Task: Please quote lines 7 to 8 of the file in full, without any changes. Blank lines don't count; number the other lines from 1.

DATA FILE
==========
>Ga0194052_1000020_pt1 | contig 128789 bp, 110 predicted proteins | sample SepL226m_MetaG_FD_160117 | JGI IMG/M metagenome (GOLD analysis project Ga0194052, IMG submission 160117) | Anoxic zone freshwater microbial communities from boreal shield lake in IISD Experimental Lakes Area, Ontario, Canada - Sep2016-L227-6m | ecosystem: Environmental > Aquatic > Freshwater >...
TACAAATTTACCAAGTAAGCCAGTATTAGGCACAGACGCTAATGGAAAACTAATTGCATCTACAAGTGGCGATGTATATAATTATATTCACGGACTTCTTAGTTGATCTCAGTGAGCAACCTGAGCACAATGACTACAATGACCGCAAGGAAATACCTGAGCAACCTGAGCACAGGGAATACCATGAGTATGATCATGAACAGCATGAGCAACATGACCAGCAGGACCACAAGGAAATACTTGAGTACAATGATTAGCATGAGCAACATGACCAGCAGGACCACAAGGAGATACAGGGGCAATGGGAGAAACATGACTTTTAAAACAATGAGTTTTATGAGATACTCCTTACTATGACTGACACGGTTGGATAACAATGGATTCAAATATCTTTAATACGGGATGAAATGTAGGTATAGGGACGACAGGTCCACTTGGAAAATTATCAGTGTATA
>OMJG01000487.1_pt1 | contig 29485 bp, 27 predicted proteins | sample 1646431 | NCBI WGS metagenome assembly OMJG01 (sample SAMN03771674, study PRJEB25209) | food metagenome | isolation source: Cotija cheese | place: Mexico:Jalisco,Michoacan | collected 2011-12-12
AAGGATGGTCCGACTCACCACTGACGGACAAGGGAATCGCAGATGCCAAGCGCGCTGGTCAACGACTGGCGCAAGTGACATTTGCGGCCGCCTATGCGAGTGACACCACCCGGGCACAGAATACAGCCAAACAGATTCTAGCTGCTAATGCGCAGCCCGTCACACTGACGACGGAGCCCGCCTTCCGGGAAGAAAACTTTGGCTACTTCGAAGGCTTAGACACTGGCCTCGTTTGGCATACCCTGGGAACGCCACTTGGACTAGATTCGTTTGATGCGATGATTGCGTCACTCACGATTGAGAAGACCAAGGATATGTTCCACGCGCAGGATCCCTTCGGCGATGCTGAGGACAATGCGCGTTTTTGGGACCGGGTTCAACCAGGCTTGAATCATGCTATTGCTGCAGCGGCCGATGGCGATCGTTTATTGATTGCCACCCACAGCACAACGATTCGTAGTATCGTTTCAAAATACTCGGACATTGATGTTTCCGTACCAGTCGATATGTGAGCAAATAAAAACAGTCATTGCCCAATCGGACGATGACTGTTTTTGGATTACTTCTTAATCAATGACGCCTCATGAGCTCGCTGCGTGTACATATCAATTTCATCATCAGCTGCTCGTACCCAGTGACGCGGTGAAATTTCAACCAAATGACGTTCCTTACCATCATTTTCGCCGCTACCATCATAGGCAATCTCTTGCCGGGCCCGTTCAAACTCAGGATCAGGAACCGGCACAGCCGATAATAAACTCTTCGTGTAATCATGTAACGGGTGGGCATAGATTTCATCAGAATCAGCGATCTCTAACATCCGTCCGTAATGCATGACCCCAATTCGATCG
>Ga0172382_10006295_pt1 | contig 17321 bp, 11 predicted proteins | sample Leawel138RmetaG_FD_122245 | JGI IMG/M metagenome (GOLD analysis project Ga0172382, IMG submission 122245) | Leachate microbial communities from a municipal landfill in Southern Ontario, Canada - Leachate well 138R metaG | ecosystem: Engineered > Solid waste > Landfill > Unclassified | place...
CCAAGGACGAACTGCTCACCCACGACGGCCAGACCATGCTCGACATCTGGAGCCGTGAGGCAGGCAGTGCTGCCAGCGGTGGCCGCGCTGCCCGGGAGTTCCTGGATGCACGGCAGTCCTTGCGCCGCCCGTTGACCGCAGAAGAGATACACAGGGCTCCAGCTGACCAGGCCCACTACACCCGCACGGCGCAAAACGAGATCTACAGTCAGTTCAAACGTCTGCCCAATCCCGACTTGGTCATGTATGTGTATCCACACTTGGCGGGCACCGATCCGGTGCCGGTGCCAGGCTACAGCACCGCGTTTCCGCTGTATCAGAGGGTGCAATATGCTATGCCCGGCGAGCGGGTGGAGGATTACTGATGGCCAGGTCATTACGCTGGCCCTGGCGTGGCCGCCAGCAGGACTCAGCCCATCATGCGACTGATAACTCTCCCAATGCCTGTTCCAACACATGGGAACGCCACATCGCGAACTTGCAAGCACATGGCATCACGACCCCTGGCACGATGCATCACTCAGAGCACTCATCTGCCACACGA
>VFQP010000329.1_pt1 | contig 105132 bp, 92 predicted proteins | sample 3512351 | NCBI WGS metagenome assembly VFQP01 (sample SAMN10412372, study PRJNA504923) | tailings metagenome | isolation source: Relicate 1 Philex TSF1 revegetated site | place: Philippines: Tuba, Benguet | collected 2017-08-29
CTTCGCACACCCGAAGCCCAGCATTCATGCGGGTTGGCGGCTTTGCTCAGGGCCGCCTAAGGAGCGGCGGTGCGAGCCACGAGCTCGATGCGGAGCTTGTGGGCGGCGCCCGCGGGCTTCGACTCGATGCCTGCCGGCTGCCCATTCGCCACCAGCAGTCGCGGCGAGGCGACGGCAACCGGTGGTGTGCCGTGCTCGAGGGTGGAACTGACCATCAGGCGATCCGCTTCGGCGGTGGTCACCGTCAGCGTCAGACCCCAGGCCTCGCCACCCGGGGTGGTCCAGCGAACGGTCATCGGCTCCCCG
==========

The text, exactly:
>VFQP010000329.1_pt1 | contig 105132 bp, 92 predicted proteins | sample 3512351 | NCBI WGS metagenome assembly VFQP01 (sample SAMN10412372, study PRJNA504923) | tailings metagenome | isolation source: Relicate 1 Philex TSF1 revegetated site | place: Philippines: Tuba, Benguet | collected 2017-08-29
CTTCGCACACCCGAAGCCCAGCATTCATGCGGGTTGGCGGCTTTGCTCAGGGCCGCCTAAGGAGCGGCGGTGCGAGCCACGAGCTCGATGCGGAGCTTGTGGGCGGCGCCCGCGGGCTTCGACTCGATGCCTGCCGGCTGCCCATTCGCCACCAGCAGTCGCGGCGAGGCGACGGCAACCGGTGGTGTGCCGTGCTCGAGGGTGGAACTGACCATCAGGCGATCCGCTTCGGCGGTGGTCACCGTCAGCGTCAGACCCCAGGCCTCGCCACCCGGGGTGGTCCAGCGAACGGTCATCGGCTCCCCG